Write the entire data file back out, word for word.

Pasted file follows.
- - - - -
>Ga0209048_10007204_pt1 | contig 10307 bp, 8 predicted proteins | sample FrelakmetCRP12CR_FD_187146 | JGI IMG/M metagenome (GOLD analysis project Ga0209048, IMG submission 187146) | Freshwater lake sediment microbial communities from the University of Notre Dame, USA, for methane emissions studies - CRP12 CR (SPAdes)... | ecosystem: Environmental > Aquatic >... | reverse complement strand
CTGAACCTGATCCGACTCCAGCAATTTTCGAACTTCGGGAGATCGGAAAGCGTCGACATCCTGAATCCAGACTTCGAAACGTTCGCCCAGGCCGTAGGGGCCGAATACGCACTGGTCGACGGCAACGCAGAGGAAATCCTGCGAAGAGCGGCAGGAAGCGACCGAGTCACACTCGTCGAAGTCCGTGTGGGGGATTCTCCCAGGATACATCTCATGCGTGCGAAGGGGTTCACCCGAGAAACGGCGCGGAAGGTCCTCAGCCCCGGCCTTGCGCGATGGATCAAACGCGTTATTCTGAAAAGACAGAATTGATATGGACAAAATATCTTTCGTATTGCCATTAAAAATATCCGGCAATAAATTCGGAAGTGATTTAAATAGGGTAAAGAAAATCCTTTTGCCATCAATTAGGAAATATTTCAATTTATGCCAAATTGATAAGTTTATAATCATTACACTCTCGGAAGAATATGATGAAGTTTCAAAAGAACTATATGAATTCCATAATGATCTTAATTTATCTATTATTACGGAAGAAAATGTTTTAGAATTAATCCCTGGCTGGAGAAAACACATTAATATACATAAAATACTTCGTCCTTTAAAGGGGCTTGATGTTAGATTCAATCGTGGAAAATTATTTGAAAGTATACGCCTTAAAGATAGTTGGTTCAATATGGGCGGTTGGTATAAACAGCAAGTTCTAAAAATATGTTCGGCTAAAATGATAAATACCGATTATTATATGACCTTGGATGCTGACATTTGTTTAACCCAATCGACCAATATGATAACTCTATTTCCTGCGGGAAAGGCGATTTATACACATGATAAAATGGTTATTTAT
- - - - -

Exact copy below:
>Ga0209048_10007204_pt1 | contig 10307 bp, 8 predicted proteins | sample FrelakmetCRP12CR_FD_187146 | JGI IMG/M metagenome (GOLD analysis project Ga0209048, IMG submission 187146) | Freshwater lake sediment microbial communities from the University of Notre Dame, USA, for methane emissions studies - CRP12 CR (SPAdes)... | ecosystem: Environmental > Aquatic >... | reverse complement strand
CTGAACCTGATCCGACTCCAGCAATTTTCGAACTTCGGGAGATCGGAAAGCGTCGACATCCTGAATCCAGACTTCGAAACGTTCGCCCAGGCCGTAGGGGCCGAATACGCACTGGTCGACGGCAACGCAGAGGAAATCCTGCGAAGAGCGGCAGGAAGCGACCGAGTCACACTCGTCGAAGTCCGTGTGGGGGATTCTCCCAGGATACATCTCATGCGTGCGAAGGGGTTCACCCGAGAAACGGCGCGGAAGGTCCTCAGCCCCGGCCTTGCGCGATGGATCAAACGCGTTATTCTGAAAAGACAGAATTGATATGGACAAAATATCTTTCGTATTGCCATTAAAAATATCCGGCAATAAATTCGGAAGTGATTTAAATAGGGTAAAGAAAATCCTTTTGCCATCAATTAGGAAATATTTCAATTTATGCCAAATTGATAAGTTTATAATCATTACACTCTCGGAAGAATATGATGAAGTTTCAAAAGAACTATATGAATTCCATAATGATCTTAATTTATCTATTATTACGGAAGAAAATGTTTTAGAATTAATCCCTGGCTGGAGAAAACACATTAATATACATAAAATACTTCGTCCTTTAAAGGGGCTTGATGTTAGATTCAATCGTGGAAAATTATTTGAAAGTATACGCCTTAAAGATAGTTGGTTCAATATGGGCGGTTGGTATAAACAGCAAGTTCTAAAAATATGTTCGGCTAAAATGATAAATACCGATTATTATATGACCTTGGATGCTGACATTTGTTTAACCCAATCGACCAATATGATAACTCTATTTCCTGCGGGAAAGGCGATTTATACACATGATAAAATGGTTATTTAT